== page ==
Selena Gomez on Instagram Fatigue, Good Mental Health, and Stepping Back From the Limelight(vouge magazine)


On an unusually wet and windy evening in Los Angeles, Selena Gomez shows up at my door with a heavy bag of groceries. We’ve decided that tonight’s dinner will be a sort of tribute to the after-church Sunday barbecues she remembers from her Texan childhood. I already have chicken simmering in green salsa, poblano peppers blackening on the flames of the stove, and red cabbage wilting in a puddle of lime juice. All we need are Gomez’s famous cheesy potatoes—so bad they’re good, she promises. She sets down her Givenchy purse and brings up, in gaudy succession, a frozen package of Giant Eagle Potatoes O’Brien, a can of Campbell’s Cream of Chicken soup, a bag of shredded “Mexican cheese,” and a squat plastic canister of French’s Crispy Fried Onions.

“I bet you didn’t think we were going to get this real,” she says, and when I tell her that real isn’t the first word that springs to mind when faced with these ingredients, she responds with the booming battle-ax laugh that offers a foretaste of Gomez’s many enchanting incongruities.

But real is precisely what I was expecting from the 24-year-old Selena, just as her 110 million Instagram followers (Selenators, as they’re known) have come to expect it. Of course, celebrity’s old codes are long gone, MGM’s untouchable eggshell glamour having given way to the “They’re Just Like Us!” era of documented trips to the gas station and cellulite captured by telephoto lenses. But Gomez and her ilk have gone further still, using their smartphones to generate a stardom that seems to say not merely “I’m just like you” but “I am you.”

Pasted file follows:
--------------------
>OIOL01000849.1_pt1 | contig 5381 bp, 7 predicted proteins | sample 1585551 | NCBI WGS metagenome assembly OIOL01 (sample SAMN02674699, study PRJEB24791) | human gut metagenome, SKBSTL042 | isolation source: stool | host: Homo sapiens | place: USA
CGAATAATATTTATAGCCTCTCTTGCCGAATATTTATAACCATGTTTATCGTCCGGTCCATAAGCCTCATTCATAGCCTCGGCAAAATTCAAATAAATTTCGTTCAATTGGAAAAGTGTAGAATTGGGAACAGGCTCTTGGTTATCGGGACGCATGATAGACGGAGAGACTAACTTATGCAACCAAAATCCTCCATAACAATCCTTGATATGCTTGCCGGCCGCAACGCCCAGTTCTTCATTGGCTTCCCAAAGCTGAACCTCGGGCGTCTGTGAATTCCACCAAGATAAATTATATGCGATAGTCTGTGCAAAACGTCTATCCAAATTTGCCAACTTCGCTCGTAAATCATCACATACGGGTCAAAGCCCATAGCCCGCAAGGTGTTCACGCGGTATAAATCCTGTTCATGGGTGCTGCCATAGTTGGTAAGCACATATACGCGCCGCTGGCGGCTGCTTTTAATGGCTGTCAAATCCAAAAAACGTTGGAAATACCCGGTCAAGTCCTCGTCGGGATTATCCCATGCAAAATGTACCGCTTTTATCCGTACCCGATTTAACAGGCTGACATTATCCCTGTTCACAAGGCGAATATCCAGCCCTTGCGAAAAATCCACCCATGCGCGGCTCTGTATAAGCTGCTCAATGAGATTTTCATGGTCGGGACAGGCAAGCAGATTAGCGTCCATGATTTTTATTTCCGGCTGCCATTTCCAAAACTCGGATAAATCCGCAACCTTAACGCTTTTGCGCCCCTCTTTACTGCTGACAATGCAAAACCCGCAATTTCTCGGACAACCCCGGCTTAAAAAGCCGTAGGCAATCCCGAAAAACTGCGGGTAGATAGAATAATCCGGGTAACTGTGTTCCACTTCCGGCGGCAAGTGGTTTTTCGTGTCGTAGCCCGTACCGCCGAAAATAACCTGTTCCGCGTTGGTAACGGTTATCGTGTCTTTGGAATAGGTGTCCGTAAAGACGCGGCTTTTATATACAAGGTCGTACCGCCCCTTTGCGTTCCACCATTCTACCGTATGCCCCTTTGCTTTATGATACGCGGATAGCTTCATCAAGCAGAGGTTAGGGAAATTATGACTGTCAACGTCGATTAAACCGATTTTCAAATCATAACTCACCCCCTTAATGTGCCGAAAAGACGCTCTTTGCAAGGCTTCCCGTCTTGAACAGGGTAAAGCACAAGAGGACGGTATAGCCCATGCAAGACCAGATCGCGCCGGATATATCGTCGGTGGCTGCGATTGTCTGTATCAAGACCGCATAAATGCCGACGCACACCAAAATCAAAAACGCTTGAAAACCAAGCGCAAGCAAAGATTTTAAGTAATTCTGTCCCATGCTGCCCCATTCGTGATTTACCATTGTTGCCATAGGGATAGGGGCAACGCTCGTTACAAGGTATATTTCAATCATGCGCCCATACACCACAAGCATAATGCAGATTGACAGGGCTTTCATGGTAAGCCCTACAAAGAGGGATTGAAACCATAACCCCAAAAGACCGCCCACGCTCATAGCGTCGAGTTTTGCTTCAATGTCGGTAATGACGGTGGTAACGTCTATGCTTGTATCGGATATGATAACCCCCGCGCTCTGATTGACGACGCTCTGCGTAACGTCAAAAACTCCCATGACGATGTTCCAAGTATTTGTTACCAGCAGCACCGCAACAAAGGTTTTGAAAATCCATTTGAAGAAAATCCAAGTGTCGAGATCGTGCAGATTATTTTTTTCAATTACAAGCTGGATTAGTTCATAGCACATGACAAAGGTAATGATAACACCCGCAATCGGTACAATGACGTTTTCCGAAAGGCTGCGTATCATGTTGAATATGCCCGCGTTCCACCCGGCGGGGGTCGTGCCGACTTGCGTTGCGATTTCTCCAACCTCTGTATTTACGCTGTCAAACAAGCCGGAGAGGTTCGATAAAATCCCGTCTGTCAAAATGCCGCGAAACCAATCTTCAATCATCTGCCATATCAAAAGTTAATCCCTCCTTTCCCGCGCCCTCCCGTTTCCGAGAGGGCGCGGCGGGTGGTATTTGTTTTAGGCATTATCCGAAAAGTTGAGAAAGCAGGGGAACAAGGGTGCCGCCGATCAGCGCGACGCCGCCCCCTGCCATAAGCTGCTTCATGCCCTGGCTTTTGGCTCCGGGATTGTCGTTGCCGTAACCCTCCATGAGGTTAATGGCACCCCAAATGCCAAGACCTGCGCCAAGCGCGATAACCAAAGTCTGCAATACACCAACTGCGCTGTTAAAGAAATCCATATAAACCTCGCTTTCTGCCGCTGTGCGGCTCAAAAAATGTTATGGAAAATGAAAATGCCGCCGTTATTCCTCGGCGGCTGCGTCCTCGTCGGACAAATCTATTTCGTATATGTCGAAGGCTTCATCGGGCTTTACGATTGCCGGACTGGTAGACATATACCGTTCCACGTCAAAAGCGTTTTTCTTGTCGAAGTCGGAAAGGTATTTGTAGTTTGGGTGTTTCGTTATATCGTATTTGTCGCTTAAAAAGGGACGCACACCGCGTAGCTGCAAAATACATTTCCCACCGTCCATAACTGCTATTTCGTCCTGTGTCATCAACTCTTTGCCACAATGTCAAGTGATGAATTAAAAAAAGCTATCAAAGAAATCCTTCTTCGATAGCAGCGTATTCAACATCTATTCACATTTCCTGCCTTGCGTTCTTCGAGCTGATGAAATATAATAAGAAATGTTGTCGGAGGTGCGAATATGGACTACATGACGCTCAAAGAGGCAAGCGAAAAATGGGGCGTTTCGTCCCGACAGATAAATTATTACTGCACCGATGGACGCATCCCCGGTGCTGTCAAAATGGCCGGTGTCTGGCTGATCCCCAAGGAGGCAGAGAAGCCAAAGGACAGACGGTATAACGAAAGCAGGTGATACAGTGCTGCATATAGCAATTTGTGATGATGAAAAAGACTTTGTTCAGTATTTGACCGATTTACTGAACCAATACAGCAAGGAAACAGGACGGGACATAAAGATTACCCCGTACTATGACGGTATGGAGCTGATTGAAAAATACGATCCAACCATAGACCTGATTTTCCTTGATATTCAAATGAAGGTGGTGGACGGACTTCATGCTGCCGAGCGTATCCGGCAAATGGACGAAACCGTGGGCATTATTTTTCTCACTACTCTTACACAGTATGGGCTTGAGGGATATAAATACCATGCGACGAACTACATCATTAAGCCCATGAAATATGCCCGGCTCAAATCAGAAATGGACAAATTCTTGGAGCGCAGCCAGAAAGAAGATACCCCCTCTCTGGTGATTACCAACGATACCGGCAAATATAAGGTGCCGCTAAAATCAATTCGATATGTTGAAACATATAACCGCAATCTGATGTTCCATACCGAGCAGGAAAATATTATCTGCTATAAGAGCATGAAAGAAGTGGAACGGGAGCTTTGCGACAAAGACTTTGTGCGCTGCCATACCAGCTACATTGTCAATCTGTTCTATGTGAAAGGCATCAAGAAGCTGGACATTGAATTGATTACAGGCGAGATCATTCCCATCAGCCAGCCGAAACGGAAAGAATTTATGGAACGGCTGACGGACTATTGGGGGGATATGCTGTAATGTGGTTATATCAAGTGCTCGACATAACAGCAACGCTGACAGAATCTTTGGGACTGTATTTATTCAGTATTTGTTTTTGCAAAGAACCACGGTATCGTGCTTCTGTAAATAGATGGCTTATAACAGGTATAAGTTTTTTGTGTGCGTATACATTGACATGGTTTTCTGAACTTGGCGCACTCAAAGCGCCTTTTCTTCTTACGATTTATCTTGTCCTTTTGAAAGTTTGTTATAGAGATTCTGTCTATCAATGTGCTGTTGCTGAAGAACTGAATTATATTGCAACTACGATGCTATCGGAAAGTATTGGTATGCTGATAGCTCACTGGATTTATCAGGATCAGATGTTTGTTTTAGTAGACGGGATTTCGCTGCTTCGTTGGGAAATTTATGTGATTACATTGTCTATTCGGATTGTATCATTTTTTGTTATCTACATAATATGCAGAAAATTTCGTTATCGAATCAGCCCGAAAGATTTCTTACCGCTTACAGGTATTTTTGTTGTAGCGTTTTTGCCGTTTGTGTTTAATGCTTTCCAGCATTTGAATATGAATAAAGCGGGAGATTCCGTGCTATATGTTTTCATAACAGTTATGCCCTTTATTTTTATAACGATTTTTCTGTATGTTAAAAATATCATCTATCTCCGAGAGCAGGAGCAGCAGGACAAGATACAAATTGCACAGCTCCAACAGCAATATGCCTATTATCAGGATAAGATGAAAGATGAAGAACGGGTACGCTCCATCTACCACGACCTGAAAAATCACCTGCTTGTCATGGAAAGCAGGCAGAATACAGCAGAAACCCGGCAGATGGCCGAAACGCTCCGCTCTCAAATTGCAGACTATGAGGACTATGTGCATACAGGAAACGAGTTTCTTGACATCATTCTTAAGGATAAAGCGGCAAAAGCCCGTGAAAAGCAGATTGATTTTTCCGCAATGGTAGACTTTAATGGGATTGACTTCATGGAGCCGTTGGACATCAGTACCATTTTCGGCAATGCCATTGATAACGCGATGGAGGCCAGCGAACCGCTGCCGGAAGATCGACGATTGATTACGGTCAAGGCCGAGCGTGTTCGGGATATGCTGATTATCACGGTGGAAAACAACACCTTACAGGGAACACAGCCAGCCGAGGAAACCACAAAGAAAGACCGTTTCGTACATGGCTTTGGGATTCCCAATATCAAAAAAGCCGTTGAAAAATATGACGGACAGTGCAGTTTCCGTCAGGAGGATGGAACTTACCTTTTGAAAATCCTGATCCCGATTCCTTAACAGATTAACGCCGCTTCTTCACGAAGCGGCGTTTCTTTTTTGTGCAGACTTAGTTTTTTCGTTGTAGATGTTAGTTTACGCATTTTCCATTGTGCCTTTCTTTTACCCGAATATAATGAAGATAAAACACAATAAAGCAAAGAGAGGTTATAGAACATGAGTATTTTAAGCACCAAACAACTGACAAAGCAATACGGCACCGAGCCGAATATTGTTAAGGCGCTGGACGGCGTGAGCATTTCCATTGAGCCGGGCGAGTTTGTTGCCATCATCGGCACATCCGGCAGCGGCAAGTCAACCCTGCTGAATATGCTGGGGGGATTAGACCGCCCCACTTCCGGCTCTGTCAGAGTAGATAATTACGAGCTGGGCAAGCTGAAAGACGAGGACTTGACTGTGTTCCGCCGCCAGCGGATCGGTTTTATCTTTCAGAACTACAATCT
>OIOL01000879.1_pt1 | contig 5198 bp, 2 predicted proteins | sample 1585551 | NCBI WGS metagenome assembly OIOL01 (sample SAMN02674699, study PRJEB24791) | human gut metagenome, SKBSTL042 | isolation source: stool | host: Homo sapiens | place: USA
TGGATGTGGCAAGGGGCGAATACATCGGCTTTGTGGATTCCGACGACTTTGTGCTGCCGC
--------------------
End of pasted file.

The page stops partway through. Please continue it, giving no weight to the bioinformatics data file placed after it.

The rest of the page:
“People so badly wanted me to be authentic,” she says, laying a tortilla in sizzling oil, “and when that happened, finally, it was a huge release. I’m not different from what I put out there. I’ve been very vulnerable with my fans, and sometimes I say things I shouldn’t. But I have to be honest with them. I feel that’s a huge part of why I’m where I am.” Gomez traces her shift toward the unfiltered back to a song she released in 2014 called “The Heart Wants What It Wants,” a ballad about loving a guy she knows is bad news. The title derives from a letter written by Emily Dickinson, though Woody Allen reintroduced the phrase when he used it to describe his relationship with Soon-Yi Previn. We can assume that Gomez is referring here to Justin Bieber, with whom she ended a three-year relationship at around the time the song debuted.

Watch Selena Gomez Behind the Scenes With Vogue:

If you are over 30 and find yourself somewhat mystified by Gomez’s fame, unable to attach it to any art object—apart from several inescapable pop songs and a cameo in The Big Short in which, as herself, she explains synthetic collateralized debt obligations—then you might wish to watch the video for “The Heart Wants What It Wants.” (You will be late to the party; it received more than nine million views in the first 24 hours following its release.) Before the music begins, we hear Gomez’s voice as if from a recorded psychotherapy session, ruminating over a betrayal. “Feeling so confident, feeling so great about myself,” she says, her voice breaking, “and then it’d just be completely shattered by one thing. By something so stupid.” Sobs. “But then you make me feel crazy. You make me feel like it’s my fault.” Is this acting? Is it a HIPAA violation? Either way, there is magic in the way it makes you feel as if you’ve just shared in her suffering. Pay dirt for a Selenator.

Gomez queues up a playlist—Dolly Parton, Kenny Rogers—and back in the kitchen, there is a chile relleno casserole to assemble, green enchiladas to roll, and her cheesy potatoes to mix together. As I slip an apron over her mane of chocolate-brown hair, for which Pantene has paid her millions, and tie it around her tiny waist, I wonder whether her legions have felt for years the same sharp pang of protectiveness that I’m feeling at present. Even as she projects strength and self-assuredness, Gomez is not stingy with frailty. “I’ve cry

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